Faith Like a Child

I try as best I can at most meals to pray the daily office from The Divine Hours. It doesn't happen all the time, but the three office each day tend to coordinate with meal times, so it's convenient to fit them into our routine then rather than finding space for doing them by myself. Plus, it's been a nice family "tradition" to have--a ritual, if you will. When we get to the part to do the Lord's Prayer, we often sing it together like we do at church each week (along with the actions we learned when we met the people from our church at camp last spring).

I watch my 2-year old niece and nine-month old nephew three days a week, and when I read the
prayers, my niece sometimes listens with intent. And she always smiles when Nils and I sing the Lord's Prayer. Last week she joined in with us, doing the actions and singing along as best she could. We also sometimes sing a prayer we learned from some friends' kids that goes to the tune of Frere Jacques. She also has joined in on that when we've recently sang it at lunch.

One of my favorite parts of church is when the leader of Kid's Chapel does the ritual for leading the kids from the larger worship gathering to their own lesson time during the sermon. She goes to the table, lifting up the cross and begins singing a version of Sursum Corda that we echo back. The children then follow to their meeting place.
Leader: The Lord be with you.
All: And also with you.
Leader: The Lord be with you.
All: And also with you.
Lift up your hearts! (Kids follow cross)
We lift them to the Lord.
Let us give thanks to the Lord our God.
It is right to give Him thanks and praise.
After we have sung it through once we can usually hear the children singing it through a second time as they walk down the hallway to their room. I love to hear children's voices in praise.

Rituals and traditions often get a bad rap in the church. And often it's warranted. We tend to hold onto things because "we've always done it that way." We tend to fear change. We can let our rituals become lifeless and meaningless. They can even become legalistic: we do them because we feel we have to do them, and if we don't we feel guilty.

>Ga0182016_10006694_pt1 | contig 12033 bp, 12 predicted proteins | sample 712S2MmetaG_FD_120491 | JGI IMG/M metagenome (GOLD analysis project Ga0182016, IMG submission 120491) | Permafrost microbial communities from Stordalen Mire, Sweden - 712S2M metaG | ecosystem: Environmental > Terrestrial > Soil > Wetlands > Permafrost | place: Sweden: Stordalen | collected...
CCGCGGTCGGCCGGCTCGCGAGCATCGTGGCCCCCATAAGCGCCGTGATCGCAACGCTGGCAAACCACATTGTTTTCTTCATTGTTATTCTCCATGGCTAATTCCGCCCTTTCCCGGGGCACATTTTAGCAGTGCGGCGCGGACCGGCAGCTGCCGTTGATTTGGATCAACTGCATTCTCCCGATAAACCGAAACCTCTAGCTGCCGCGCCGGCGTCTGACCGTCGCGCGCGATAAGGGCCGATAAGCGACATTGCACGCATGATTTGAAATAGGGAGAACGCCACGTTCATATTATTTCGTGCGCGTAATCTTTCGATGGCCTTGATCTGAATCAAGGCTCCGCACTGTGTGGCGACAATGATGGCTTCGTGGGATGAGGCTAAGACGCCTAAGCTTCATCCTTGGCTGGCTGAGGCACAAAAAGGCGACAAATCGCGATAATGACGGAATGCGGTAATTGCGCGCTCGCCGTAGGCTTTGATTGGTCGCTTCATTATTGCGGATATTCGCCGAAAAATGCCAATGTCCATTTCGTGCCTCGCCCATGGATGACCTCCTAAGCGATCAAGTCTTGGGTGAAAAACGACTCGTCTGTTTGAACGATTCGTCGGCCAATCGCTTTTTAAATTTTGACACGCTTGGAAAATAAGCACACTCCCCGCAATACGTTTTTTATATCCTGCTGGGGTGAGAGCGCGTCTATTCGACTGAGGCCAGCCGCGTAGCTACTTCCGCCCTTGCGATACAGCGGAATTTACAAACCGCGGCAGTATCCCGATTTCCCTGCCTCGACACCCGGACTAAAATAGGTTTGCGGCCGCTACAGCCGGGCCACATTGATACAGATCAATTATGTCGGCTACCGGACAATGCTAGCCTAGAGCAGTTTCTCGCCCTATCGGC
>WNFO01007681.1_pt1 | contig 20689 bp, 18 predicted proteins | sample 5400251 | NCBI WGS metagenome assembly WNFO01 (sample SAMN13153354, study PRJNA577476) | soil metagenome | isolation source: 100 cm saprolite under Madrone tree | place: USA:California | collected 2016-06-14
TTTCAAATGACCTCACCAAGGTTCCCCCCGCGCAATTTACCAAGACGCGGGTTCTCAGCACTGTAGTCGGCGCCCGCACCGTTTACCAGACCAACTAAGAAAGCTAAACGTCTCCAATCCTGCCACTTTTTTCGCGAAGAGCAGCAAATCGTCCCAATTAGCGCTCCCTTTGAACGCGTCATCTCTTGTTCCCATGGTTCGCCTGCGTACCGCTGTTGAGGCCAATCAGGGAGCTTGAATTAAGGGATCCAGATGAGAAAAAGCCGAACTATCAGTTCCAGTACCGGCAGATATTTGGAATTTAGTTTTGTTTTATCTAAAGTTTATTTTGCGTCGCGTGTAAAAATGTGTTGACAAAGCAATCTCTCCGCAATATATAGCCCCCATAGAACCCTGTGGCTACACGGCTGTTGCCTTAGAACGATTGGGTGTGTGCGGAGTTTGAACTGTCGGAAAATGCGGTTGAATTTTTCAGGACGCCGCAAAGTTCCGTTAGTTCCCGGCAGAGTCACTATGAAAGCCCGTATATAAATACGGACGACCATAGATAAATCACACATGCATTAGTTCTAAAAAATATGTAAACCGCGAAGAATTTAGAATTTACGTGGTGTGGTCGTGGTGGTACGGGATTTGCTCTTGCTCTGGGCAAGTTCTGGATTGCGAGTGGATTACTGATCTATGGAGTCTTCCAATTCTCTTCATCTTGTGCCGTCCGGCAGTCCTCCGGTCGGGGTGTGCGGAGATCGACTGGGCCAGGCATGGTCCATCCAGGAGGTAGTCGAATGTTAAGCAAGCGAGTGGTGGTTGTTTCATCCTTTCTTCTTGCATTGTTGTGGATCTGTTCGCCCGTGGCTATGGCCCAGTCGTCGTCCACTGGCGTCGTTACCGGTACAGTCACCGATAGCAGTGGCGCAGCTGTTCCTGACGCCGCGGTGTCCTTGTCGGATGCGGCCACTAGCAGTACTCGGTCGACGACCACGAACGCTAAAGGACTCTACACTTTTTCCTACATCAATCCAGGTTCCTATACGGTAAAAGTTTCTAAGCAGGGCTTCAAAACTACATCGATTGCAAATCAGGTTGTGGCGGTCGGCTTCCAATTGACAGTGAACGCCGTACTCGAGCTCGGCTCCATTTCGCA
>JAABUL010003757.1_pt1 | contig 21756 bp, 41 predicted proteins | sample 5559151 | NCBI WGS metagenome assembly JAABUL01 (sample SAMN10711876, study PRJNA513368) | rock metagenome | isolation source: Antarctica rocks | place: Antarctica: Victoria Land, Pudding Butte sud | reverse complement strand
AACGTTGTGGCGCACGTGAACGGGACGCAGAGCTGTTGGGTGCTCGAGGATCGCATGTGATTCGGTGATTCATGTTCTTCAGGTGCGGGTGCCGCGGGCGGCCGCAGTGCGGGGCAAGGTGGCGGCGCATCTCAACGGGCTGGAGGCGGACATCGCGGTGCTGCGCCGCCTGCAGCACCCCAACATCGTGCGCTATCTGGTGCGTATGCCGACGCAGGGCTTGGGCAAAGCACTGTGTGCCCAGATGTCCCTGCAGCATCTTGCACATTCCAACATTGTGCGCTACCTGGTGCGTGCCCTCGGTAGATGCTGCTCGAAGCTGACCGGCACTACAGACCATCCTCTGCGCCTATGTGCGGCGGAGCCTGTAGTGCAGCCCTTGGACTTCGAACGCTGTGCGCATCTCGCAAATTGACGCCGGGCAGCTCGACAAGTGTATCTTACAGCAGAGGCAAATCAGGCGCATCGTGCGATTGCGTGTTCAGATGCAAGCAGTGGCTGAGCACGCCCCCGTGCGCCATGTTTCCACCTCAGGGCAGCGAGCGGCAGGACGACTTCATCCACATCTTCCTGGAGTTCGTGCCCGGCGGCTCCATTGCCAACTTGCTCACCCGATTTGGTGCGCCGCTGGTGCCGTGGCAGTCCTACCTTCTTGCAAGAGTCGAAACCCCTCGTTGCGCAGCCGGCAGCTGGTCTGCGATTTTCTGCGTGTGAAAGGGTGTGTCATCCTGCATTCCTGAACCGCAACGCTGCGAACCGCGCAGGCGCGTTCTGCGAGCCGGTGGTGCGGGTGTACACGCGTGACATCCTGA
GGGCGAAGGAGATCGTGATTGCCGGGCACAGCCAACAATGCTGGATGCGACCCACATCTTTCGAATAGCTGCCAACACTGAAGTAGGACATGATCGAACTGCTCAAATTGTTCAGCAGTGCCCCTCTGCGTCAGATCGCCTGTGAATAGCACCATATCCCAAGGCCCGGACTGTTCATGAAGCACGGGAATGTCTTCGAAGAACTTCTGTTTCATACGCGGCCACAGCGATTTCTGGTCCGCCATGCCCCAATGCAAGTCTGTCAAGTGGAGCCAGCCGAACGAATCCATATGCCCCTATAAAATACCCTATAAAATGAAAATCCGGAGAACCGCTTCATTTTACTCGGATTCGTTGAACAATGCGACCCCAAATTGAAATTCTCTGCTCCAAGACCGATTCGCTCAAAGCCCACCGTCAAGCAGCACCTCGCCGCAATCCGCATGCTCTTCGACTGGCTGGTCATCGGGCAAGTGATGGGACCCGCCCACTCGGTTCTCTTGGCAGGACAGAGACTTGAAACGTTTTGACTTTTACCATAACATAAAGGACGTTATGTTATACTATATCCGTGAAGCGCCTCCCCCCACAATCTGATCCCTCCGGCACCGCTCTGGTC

But rituals also have power--at least the ones done with meaning and intent. They connect us with something bigger. They help us set aside time out of our filled lives to take part in something purposeful. They teach us and remind us. They help us walk our faith journey when we're feeling low on faith.

I can't say for sure what my two-year old niece gets out of singing the Lord's Prayer with us. But I think it's something meaningful that she has felt compelled to join in singing it with us. I believe she has some notion that it is something we do for God. It joins her to something larger that she doesn't fully understand now while at the same time giving her some voice for things she does understand.

When Anders goes of to Kids' Chapel singing, he probably doesn't fully understand the words--I know that. Yet, at the same time he is blessing all of us--along with all the other kids. It is right to give Him thanks and praise.

Jesus tells us that in order to enter Heaven we must become like little children (Matthew 18:3). I think there are a lot of components to having faith like a child (including trusting, playing and delighting); I wonder if part of it is in having meaningful ritual. Most children thrive on ritual (bedtime routines, saying prayers before meals, beginning school with The Pledge of Allegiance, holiday traditions, etc.). Maybe we as adults need to be more intentional in having purposeful rituals. And maybe we need to invite our children into them and find delight in their participation. There is joy in knowing (as well as seeing and hearing) that the Way of Jesus continues on in the next generation. The Lord be with you.

1 comment:

Steve M said...

And also with you!